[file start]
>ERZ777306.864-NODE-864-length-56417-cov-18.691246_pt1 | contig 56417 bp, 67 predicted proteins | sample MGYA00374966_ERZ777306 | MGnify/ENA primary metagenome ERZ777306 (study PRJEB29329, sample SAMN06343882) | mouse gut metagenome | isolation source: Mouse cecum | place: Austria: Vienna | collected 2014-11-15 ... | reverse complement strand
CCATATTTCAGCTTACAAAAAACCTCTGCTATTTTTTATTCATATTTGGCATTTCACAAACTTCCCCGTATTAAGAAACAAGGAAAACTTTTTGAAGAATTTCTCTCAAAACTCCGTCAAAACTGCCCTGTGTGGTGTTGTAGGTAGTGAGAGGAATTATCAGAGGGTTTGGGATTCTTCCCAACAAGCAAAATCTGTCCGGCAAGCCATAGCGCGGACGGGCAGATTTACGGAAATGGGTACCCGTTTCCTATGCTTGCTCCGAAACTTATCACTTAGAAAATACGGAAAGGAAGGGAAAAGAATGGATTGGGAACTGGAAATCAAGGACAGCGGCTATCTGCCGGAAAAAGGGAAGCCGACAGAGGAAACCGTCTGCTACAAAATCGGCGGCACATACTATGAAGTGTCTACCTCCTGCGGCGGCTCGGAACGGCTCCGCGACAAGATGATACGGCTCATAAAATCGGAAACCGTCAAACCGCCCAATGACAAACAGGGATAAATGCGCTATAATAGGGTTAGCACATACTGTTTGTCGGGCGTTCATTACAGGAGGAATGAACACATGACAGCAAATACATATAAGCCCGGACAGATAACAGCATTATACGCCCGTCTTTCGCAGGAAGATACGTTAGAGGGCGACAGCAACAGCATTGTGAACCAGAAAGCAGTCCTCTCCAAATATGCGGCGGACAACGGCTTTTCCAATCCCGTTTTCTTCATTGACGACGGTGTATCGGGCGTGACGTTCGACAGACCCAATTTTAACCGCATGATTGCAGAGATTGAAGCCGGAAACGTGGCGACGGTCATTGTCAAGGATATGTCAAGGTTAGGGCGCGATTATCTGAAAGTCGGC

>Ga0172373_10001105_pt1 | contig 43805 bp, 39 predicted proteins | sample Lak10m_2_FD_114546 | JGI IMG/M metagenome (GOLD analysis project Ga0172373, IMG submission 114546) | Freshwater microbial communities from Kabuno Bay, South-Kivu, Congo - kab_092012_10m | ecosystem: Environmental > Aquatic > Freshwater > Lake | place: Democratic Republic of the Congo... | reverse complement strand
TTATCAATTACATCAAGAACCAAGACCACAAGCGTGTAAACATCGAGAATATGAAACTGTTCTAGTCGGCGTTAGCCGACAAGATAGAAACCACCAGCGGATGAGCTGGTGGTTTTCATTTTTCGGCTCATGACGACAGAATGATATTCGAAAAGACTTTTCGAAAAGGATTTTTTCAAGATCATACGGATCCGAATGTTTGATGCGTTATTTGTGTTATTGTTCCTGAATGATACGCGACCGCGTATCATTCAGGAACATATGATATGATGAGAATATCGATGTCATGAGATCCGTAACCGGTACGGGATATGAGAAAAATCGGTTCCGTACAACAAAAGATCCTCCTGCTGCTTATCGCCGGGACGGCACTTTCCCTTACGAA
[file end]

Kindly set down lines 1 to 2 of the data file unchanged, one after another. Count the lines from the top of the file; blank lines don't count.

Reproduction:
>ERZ777306.864-NODE-864-length-56417-cov-18.691246_pt1 | contig 56417 bp, 67 predicted proteins | sample MGYA00374966_ERZ777306 | MGnify/ENA primary metagenome ERZ777306 (study PRJEB29329, sample SAMN06343882) | mouse gut metagenome | isolation source: Mouse cecum | place: Austria: Vienna | collected 2014-11-15 ... | reverse complement strand
CCATATTTCAGCTTACAAAAAACCTCTGCTATTTTTTATTCATATTTGGCATTTCACAAACTTCCCCGTATTAAGAAACAAGGAAAACTTTTTGAAGAATTTCTCTCAAAACTCCGTCAAAACTGCCCTGTGTGGTGTTGTAGGTAGTGAGAGGAATTATCAGAGGGTTTGGGATTCTTCCCAACAAGCAAAATCTGTCCGGCAAGCCATAGCGCGGACGGGCAGATTTACGGAAATGGGTACCCGTTTCCTATGCTTGCTCCGAAACTTATCACTTAGAAAATACGGAAAGGAAGGGAAAAGAATGGATTGGGAACTGGAAATCAAGGACAGCGGCTATCTGCCGGAAAAAGGGAAGCCGACAGAGGAAACCGTCTGCTACAAAATCGGCGGCACATACTATGAAGTGTCTACCTCCTGCGGCGGCTCGGAACGGCTCCGCGACAAGATGATACGGCTCATAAAATCGGAAACCGTCAAACCGCCCAATGACAAACAGGGATAAATGCGCTATAATAGGGTTAGCACATACTGTTTGTCGGGCGTTCATTACAGGAGGAATGAACACATGACAGCAAATACATATAAGCCCGGACAGATAACAGCATTATACGCCCGTCTTTCGCAGGAAGATACGTTAGAGGGCGACAGCAACAGCATTGTGAACCAGAAAGCAGTCCTCTCCAAATATGCGGCGGACAACGGCTTTTCCAATCCCGTTTTCTTCATTGACGACGGTGTATCGGGCGTGACGTTCGACAGACCCAATTTTAACCGCATGATTGCAGAGATTGAAGCCGGAAACGTGGCGACGGTCATTGTCAAGGATATGTCAAGGTTAGGGCGCGATTATCTGAAAGTCGGC